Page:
Lensed gravitational waves are an intriguing astrophysics concept that has the potential to provide a novel technique to monitor cosmic expansion and acquire insights into the nature of the universe. Gravitational waves are disturbances in the fabric of spacetime created by the acceleration of heavy objects, as predicted by Albert Einstein’s theory of general relativity. These waves contain data about the dynamics of the objects that generated them, such as merging black holes or neutron stars.
We’ve known for almost a century that the cosmos is expanding. However, it is unclear how swiftly celestial objects are receding from one another. Measuring the rate at which things move away from each other across large distances is no easy task. Since the discovery of cosmic expansion, its rate has been measured and re-measured with increasing precision, with some of the most recent values ranging from 67.4 to 76.5 kilometers per second per megaparsec, which relates recession velocity (in kilometers per second) to distance (in megaparsecs).
The discrepancy between different measurements of cosmic expansion is called the “Hubble tension.” Some have called it a crisis in cosmology. But for UC Santa Barbara theoretical astrophysicist Tejaswi Venumadhav Nerella and colleagues at the Tata Institute of Fundamental Research in Bangalore, India, and the Inter-University Center for Astronomy and Astrophysics in Pune, India, it is an exciting time.
We understand very well just how sensitive gravitational wave detectors are, and there are no astrophysical sources of confusion, so we can properly account for what gets into our catalog of events. The new method has sources of error that are complementary to those of existing methods, which makes it a good discriminator.Tejaswi Venumadhav Nerella
Detectors have greatly improved since the first detection of gravitational waves in 2015, and are expected to provide a rich haul of signals in the coming years. Nerella and his colleagues have devised a way for using these signals to calculate the expansion of the cosmos, which could help to resolve the argument once and for all. “A major scientific goal of future detectors will be to deliver a comprehensive catalog of gravitational wave events, and this will be a completely novel use of the remarkable dataset,” explained Nerella, co-author of a report published in Physical Review Letters.
Measurements of the cosmic expansion rate boil down to velocity and distance. Astronomers use two kinds of methods to measure distances: the first start with objects with a known length (“standard rulers”) and look at how big they appear in the sky. These “objects” are features in cosmic background radiation, or in the distribution of galaxies in the universe.
A second class of approaches begins with objects of known luminosity (“standard candles”) and uses their apparent brightness to calculate their distances from Earth. These distances are linked to those of further brilliant objects, and so on, forming a chain of measuring systems known as the “cosmic distance ladder.” In addition, gravitational waves can aid in the measurement of cosmic expansion since the energy generated by the collision of neutron stars or black holes can be utilized to calculate the distance to these objects.
The method that Nerella and his co-authors propose belongs to the second class but uses gravitational lensing. This is a phenomenon that occurs when massive objects warp spacetime, and bend waves of all kinds that travel near the objects. In rare cases, lensing can produce multiple copies of the same gravitational wave signal that reach Earth at different times — the delays between the signals for a population of multiple imaged events can be used to calculate the universe’s expansion rate, according to the researchers.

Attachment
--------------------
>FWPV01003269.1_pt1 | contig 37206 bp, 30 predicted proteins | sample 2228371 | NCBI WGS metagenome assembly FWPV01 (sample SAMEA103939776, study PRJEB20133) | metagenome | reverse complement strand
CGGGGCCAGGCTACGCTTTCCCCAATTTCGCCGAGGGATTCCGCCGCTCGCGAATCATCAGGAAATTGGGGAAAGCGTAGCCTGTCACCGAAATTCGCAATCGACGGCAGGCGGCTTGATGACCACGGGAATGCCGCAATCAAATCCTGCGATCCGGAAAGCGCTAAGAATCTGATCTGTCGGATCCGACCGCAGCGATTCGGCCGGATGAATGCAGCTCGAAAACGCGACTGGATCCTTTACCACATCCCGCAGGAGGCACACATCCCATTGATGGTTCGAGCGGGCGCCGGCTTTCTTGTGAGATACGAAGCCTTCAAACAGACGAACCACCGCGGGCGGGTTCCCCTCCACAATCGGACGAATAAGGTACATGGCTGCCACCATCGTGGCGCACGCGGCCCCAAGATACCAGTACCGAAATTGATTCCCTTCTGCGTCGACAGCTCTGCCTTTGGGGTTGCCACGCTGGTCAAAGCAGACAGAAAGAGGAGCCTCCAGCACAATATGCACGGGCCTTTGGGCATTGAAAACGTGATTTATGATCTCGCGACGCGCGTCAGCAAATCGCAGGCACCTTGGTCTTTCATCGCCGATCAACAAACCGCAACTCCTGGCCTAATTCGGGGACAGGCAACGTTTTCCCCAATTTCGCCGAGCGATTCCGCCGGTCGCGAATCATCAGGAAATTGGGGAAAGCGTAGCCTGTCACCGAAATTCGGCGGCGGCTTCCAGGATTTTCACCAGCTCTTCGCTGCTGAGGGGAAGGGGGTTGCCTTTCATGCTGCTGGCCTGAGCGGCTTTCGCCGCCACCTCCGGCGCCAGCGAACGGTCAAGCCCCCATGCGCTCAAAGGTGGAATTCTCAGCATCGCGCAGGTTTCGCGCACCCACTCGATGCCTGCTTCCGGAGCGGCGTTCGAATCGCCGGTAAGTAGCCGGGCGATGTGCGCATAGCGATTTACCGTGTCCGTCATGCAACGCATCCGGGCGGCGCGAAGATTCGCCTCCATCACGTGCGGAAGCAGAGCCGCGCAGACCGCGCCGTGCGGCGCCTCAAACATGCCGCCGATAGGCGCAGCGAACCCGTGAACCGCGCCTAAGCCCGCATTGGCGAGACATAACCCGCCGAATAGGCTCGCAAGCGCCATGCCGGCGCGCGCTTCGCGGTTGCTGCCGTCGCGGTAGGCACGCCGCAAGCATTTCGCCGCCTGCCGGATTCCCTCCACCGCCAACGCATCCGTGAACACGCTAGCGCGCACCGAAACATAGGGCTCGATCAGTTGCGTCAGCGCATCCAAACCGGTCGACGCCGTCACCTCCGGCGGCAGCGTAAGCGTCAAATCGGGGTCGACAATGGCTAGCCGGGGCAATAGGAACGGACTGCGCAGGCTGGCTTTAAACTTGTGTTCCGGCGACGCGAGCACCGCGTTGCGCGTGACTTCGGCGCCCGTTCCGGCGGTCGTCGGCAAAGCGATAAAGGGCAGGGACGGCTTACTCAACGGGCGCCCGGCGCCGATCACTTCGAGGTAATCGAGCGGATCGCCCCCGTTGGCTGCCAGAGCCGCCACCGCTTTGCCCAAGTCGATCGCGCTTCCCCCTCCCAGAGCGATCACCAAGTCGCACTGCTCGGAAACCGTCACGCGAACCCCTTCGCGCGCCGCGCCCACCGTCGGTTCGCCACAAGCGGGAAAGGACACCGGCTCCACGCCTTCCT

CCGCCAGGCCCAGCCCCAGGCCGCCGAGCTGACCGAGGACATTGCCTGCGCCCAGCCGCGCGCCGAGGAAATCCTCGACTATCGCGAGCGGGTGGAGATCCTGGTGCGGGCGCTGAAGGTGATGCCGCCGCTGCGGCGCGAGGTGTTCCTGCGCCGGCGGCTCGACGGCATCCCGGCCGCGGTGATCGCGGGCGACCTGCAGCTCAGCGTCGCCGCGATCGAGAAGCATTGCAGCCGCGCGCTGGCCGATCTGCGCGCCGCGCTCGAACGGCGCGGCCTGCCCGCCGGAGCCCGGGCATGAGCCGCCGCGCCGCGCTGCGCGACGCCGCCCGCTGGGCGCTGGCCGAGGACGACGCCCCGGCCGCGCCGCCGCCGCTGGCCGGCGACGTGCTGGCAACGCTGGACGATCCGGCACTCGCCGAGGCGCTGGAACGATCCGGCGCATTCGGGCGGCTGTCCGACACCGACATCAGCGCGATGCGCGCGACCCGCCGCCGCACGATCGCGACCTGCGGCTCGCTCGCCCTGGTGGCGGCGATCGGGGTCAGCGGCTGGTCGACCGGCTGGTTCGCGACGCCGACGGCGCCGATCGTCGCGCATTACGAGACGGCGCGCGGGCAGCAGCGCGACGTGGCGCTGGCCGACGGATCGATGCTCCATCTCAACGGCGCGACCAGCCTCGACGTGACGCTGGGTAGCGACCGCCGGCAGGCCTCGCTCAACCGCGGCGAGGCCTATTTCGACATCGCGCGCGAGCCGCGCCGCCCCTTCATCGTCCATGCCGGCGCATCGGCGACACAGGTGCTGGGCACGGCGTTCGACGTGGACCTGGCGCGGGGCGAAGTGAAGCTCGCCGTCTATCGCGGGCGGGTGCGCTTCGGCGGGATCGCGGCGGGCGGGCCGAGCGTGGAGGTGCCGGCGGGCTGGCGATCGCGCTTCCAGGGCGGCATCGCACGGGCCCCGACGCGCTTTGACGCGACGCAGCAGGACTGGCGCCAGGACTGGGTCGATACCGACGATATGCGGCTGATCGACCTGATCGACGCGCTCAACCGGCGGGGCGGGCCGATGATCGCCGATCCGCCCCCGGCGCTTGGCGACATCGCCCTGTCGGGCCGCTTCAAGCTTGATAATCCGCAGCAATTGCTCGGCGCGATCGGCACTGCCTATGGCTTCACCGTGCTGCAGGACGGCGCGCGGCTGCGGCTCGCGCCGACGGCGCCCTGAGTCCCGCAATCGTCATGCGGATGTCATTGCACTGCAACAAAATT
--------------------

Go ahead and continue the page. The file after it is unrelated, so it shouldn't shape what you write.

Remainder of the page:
“We understand very well just how sensitive gravitational wave detectors are, and there are no astrophysical sources of confusion, so we can properly account for what gets into our catalog of events,” Nerella went on to say. “The new method has sources of error that are complementary to those of existing methods, which makes it a good discriminator.”
The generators of these signals would be binary black holes, which are systems of two black holes that circle each other and eventually merge, releasing huge amounts of energy in the form of gravitational waves. We haven’t yet identified heavily lensed examples of these signals, but the next generation of ground-based detectors is projected to have the appropriate sensitivity.
“We expect to see the first observations of lensed gravitational waves in the next few years,” research co-author Parameswaran Ajith stated. Future detectors should also be able to view further into space and identify weaker signals.
The authors anticipate that these upgraded detectors will begin their search for merging black holes within the next decade. They expect to capture signals from a few million black hole couples, with a small fraction (about 10,000) appearing several times in the same detector due to gravitational lensing. The Hubble expansion rate is encoded by the distribution of the delays between these recurrent appearances.
Unlike prior methods of measurement, this method, according to lead scientist Souvik Jana, does not rely on knowing the exact locations or distances to these binary black holes. The only prerequisite is to correctly identify a large enough number of these lensed signals. The researchers go on to say that studies of lensed gravitational waves can even shed light on other cosmological concerns, such as the nature of the unseen dark matter that accounts for much of the universe’s energy content.